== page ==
Stream lines around the hull calculation algorithm.

Discussion in 'Hydrodynamics and Aerodynamics' started by Alexanov, May 5, 2020.

  1. Alexanov
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    Alexanov Senior Member

    Looking for algorithm of preliminary stream lines calculations. Is it actually possible without full scale CFD calculations?
     
  2. DCockey
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    DCockey Senior Member

    Depends on what you mean by CFD. It is possible to calculate streamlines using a potential flow panel method which includes free surface effects. These can take less computational time than CFD which uses meshes in space but still require still require siginficant computations. The only such software I'm aware of is the FSAero version of VSAero. It is not inexpensive and I don't know of any open source versions or similar. My impression is that mesh type CFD is used almost exclusively for calculating flow around surface vessels.
     
  3. Alexanov
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    Alexanov Senior Member

    Thank you. CFD is a best, but take too much time. Idea was to get quick respond to shape modification.
     
  4. DCockey
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    DCockey Senior Member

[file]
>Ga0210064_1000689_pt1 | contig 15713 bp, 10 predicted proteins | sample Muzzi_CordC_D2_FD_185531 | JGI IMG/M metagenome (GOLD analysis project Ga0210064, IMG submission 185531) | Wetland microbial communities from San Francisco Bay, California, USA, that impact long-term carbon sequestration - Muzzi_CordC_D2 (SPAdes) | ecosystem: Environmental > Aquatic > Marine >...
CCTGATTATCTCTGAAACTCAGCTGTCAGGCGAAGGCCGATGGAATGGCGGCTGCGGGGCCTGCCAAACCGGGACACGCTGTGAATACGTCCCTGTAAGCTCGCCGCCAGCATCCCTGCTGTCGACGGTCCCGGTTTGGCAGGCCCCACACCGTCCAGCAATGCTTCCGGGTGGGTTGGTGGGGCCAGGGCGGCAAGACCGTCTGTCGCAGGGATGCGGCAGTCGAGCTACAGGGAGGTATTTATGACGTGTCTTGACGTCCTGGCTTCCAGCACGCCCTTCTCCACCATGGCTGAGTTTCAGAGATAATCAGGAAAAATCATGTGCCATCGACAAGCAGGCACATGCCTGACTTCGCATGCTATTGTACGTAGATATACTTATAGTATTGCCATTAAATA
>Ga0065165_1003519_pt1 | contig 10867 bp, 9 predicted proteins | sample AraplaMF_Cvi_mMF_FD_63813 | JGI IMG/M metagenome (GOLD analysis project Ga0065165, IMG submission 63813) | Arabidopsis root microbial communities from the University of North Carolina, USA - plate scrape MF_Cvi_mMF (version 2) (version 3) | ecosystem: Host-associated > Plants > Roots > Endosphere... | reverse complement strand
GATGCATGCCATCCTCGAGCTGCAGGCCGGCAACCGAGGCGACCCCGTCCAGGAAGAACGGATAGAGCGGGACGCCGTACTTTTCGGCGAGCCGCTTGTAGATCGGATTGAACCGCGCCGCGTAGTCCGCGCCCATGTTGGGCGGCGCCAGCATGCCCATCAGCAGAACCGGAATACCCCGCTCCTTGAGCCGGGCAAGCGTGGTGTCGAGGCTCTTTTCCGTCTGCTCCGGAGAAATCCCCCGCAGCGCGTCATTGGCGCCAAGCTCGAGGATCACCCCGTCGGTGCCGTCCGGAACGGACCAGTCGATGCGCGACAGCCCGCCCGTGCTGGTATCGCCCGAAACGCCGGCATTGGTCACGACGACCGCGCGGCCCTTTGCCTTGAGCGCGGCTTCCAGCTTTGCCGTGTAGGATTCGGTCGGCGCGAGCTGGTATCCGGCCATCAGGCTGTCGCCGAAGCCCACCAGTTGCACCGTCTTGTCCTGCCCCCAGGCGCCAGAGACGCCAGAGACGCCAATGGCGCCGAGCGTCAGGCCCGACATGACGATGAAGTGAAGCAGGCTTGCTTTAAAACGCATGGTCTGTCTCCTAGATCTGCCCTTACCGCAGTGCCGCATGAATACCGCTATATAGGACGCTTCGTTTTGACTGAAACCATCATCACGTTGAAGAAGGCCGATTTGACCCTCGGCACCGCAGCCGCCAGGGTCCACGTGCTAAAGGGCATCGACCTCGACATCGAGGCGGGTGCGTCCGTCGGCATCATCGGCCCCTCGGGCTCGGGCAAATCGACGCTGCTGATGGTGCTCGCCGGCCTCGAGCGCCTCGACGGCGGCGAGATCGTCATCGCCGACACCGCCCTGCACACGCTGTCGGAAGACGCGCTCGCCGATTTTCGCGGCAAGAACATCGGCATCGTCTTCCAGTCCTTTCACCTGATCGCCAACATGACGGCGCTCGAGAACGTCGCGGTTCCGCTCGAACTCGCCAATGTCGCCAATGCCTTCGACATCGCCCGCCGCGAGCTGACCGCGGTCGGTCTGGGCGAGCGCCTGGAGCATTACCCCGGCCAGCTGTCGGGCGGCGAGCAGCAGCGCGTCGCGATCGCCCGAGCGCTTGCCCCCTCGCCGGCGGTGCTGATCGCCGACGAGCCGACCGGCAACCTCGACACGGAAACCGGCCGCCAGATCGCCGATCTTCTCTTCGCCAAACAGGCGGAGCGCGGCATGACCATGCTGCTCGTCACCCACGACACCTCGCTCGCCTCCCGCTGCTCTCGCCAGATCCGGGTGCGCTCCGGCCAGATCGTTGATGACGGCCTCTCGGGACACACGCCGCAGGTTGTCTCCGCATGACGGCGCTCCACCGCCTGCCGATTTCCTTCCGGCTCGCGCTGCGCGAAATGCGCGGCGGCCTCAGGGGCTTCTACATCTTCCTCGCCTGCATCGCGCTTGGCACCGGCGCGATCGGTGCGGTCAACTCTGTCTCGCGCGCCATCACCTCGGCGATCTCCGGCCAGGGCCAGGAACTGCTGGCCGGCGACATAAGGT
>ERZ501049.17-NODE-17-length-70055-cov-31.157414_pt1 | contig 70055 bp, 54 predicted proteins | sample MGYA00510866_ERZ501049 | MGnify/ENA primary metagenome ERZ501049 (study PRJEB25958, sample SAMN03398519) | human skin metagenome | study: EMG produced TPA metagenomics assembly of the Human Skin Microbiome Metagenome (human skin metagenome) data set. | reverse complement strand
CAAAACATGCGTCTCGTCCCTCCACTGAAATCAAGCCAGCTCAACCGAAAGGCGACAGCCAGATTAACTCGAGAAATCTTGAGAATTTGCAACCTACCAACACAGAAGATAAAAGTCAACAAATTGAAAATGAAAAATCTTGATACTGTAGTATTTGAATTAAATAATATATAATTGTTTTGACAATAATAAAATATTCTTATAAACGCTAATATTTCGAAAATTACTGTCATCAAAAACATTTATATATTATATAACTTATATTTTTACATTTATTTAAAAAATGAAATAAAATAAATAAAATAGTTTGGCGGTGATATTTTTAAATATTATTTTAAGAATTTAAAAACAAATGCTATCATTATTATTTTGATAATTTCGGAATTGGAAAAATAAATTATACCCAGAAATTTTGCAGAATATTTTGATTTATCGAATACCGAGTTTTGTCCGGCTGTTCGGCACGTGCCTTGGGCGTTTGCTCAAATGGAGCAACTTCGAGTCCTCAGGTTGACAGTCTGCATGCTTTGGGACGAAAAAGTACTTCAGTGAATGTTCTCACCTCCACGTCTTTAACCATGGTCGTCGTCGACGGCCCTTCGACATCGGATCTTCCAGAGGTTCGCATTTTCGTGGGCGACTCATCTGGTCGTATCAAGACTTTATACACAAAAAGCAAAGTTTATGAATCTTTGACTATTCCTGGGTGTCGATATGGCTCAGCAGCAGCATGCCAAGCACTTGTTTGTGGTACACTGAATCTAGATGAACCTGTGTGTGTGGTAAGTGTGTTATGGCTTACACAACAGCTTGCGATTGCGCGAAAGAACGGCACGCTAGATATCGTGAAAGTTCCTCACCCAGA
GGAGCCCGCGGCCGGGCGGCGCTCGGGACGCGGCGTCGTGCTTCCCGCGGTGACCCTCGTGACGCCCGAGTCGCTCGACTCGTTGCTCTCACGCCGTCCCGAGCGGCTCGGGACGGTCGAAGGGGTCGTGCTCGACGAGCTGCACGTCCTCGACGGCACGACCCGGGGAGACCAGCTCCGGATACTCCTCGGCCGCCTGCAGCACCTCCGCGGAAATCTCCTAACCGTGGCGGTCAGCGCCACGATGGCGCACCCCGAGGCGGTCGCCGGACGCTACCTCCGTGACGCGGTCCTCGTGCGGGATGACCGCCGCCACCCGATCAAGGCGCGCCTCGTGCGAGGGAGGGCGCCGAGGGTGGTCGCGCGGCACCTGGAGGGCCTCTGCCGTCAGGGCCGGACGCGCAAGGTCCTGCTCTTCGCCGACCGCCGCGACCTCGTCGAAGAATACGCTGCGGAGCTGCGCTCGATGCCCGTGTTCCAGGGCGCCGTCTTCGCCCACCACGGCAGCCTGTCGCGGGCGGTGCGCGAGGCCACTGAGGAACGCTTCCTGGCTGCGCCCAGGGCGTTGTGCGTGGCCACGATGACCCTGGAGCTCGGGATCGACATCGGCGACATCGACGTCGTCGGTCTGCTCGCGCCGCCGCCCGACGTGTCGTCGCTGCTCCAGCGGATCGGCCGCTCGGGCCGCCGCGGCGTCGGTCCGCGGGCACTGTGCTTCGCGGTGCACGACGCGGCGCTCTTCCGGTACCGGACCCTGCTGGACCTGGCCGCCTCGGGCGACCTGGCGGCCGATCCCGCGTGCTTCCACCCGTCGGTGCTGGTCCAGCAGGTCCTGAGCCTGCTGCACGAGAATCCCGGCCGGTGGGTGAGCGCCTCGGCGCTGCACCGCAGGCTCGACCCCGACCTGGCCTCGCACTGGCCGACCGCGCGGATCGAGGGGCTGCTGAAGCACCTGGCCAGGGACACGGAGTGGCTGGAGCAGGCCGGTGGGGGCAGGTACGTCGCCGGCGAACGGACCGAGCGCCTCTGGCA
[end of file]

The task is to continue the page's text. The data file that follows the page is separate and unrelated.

The free surface effects greatly complicate the use of potential flow panel codes. If the free surface effects can be ignored, either because the vessel is moving slow enough that waves can be neglected and/or the area of interest is sufficiently far below the surface, then a 3D panel code such as VSAERO can be used. Such panel codes still require a lot of computations and some expertise to use. But then there is always the question of how much different would the results be with free surface effects.
     
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  5. jehardiman
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    jehardiman Senior Member

    Yes, you can do it the way it has always been done by using sources and sinks. See the 1945 text Hydrodynamics by Sir Horace Lamb. FWIW, most modern CFD is just all the simple elements in Hydrodynamics combined on a scale that renders doing it by hand (or even on the mainframes we had in the early 1980's) impossible in a lifetime. Having a program grid, select, and place all the different sources, sinks, and vortices has been a godsend to those of us who had to toil doing it by hand. Other than that, most of it is just straightforward brute force calculation....and hope that the program can handle the occasional singularity.